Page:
# Why is considering only quadratic in one of the variables of a two variable quadratic sufficient for calculating roots

Find the $$positive$$ integral solutions to $$7x^2-2xy+3y^2-27=0$$

My solution:

Assuming the quadratic in $$x$$ , if we assume one root to be integral , the other has to be rational (as y must be an integer to satisfy the condition so ,product of roots is rational)

For the roots to be rational the $$discriminant$$ has to be a perfect square. We get the discriminant($$\Delta$$) as

$$\Delta=4(189-20y^2)$$ which has to be a perfect square.

So we get $$y^2$$=$$1,9$$ hence $$y$$ as $$1,3$$

putting the values back we get the pair $$(x,y)=(2,1)$$

If we again make a quadratic in $$y$$ we get the same solution. Hence considering a quadratic in $$x$$ only is sufficient.

My Question:

I don't get the fact or intuition behind as to why does considering the quadratic in either $$x$$ or $$y$$ is self sufficient as it is not symmetric. If someone could provide me the intuition or proof behind as to why both of them lead to the same results , it would be of great help.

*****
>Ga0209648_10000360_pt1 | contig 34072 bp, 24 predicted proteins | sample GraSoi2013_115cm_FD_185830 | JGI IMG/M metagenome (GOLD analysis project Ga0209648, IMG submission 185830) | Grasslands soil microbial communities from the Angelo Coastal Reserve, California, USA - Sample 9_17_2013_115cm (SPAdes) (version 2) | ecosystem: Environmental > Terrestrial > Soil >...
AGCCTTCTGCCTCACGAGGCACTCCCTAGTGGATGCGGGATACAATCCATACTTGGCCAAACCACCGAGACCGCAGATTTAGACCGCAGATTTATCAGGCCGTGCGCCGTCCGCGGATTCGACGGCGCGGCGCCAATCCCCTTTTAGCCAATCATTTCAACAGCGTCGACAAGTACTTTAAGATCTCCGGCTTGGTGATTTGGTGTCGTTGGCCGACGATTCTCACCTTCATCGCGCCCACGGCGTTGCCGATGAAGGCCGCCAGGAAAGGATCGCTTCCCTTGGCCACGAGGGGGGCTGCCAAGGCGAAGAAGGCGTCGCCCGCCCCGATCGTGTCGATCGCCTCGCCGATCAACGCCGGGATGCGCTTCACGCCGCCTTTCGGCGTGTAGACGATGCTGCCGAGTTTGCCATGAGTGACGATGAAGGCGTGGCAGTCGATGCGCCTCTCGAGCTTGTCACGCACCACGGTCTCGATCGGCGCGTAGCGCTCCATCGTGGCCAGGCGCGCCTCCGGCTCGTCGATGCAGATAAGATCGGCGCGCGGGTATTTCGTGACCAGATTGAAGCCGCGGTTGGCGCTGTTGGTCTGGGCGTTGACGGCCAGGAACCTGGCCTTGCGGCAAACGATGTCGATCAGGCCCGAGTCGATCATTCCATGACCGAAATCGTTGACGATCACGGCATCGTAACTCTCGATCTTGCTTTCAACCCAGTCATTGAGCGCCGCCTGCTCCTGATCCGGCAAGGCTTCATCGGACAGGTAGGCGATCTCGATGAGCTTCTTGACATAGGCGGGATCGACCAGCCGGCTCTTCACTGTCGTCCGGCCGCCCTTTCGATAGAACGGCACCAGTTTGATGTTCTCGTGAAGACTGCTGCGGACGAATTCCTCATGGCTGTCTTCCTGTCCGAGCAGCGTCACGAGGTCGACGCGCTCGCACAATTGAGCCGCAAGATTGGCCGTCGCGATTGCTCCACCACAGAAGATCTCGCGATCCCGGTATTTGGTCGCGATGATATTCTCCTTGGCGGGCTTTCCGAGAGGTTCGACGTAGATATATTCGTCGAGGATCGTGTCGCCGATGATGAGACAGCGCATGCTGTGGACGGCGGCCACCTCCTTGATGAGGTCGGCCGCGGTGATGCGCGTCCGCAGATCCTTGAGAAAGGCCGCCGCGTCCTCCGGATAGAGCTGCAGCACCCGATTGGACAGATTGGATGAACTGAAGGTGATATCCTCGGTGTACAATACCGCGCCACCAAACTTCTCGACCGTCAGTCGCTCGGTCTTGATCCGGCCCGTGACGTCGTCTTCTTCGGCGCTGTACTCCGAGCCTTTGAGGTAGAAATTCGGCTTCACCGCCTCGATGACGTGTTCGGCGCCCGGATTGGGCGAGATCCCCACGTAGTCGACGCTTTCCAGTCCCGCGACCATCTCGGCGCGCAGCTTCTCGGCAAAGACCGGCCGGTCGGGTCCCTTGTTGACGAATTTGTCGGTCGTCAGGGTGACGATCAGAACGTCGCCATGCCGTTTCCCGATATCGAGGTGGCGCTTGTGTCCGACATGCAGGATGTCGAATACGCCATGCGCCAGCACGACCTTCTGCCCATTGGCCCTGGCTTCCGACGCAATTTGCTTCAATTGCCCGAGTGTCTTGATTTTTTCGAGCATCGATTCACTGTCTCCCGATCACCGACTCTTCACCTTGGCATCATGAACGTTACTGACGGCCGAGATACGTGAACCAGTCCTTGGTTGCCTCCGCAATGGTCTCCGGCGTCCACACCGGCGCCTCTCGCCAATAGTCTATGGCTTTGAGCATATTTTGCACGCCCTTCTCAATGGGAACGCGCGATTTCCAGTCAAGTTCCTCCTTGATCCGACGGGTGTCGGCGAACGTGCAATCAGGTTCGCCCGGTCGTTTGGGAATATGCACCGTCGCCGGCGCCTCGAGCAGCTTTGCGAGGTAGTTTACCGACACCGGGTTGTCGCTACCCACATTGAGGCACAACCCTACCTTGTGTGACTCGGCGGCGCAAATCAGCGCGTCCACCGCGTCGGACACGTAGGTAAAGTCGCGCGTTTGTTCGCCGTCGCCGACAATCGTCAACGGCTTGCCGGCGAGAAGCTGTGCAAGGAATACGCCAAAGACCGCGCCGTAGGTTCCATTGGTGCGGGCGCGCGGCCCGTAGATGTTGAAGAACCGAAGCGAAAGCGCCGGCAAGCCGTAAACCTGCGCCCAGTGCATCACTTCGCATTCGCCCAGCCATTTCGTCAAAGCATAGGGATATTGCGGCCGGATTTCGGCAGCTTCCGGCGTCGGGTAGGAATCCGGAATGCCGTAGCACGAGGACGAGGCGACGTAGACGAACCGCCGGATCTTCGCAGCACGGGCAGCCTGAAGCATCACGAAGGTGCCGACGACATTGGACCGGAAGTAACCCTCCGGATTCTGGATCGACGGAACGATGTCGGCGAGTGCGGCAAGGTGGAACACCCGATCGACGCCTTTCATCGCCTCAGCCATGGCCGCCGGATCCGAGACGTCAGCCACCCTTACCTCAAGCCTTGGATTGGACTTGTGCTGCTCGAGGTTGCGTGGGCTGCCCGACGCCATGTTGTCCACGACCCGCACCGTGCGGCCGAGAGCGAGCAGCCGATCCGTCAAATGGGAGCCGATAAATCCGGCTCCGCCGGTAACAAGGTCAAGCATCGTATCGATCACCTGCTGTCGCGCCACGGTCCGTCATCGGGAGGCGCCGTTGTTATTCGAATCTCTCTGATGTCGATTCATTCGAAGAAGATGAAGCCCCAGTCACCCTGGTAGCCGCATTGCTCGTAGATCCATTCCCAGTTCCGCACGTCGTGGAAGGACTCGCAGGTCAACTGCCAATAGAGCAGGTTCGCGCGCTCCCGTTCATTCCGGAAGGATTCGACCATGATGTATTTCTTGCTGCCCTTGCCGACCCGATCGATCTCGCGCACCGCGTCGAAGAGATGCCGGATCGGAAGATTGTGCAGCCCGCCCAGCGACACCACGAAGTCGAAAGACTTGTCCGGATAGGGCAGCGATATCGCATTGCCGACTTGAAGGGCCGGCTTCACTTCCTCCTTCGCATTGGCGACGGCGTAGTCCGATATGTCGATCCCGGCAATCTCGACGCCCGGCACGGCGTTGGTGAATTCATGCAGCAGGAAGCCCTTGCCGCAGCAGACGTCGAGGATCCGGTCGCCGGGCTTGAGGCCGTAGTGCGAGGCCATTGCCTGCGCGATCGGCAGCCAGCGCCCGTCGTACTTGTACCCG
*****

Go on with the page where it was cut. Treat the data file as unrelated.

Note: All the similar questions I have encountered can be solved by considering only quadratic in either $$x$$ or $$y$$ only, so i assume it is general.

Thanks.

You are looking for solutions among $$(x,y)$$ where $$x$$ is restricted to be integer. But clearly, the integer solutions in $$y$$ all belong to this subset and you won't miss any.

Assuming $$a$$ and $$b$$ are nonzero, we can solve the equation$$ax^2+bxy+cy^2+d=0 \tag{1}\label{1}$$for $$x$$ by considering the equation as a quadratic in $$x$$, namely$$x=\frac{-by \pm \sqrt{(by)^2-4a(cy^2+d)}}{2a}, \tag{2}\label{2}$$and for $$y$$ by considering the equation as a quadratic in $$y$$, namely$$y=\frac{-bx \pm \sqrt{(bx)^2-4c(ax^2+d)}}{2c}.\tag{3}\label{3}$$

Please note that \ref{1}, \ref{2}, and \ref{3} are the same equations, so solving each of them alone is sufficient to find all roots.

So, for example, if you want to find all positive integer roots of the equation$$7x^2-2xy+3y^2-27=0,$$both \ref{2} and \ref{3} will give you the same results.

• Thanks for your answer, if i had been allowed i would have accepted yours also as – Satwik Jul 19 '20 at 13:53

Assume that someone told us that $$y=1$$, then the question would be to find the integer solution to: $$7x^2-2x+3-27=0.$$

In other words the intuition comes from the fact that if $$(x_0,y_0)$$ is a root of $$F(x,y)=0$$, then $$x_0$$ is a root of $$F(x, y_0)=0$$. Which is easy to prove by contradiction.

• I still could not get why considering only one of them is sufficient and if we dont know the integral value that satisfies the equation, if you would please elaborate – Satwik Jun 3 '20 at 16:57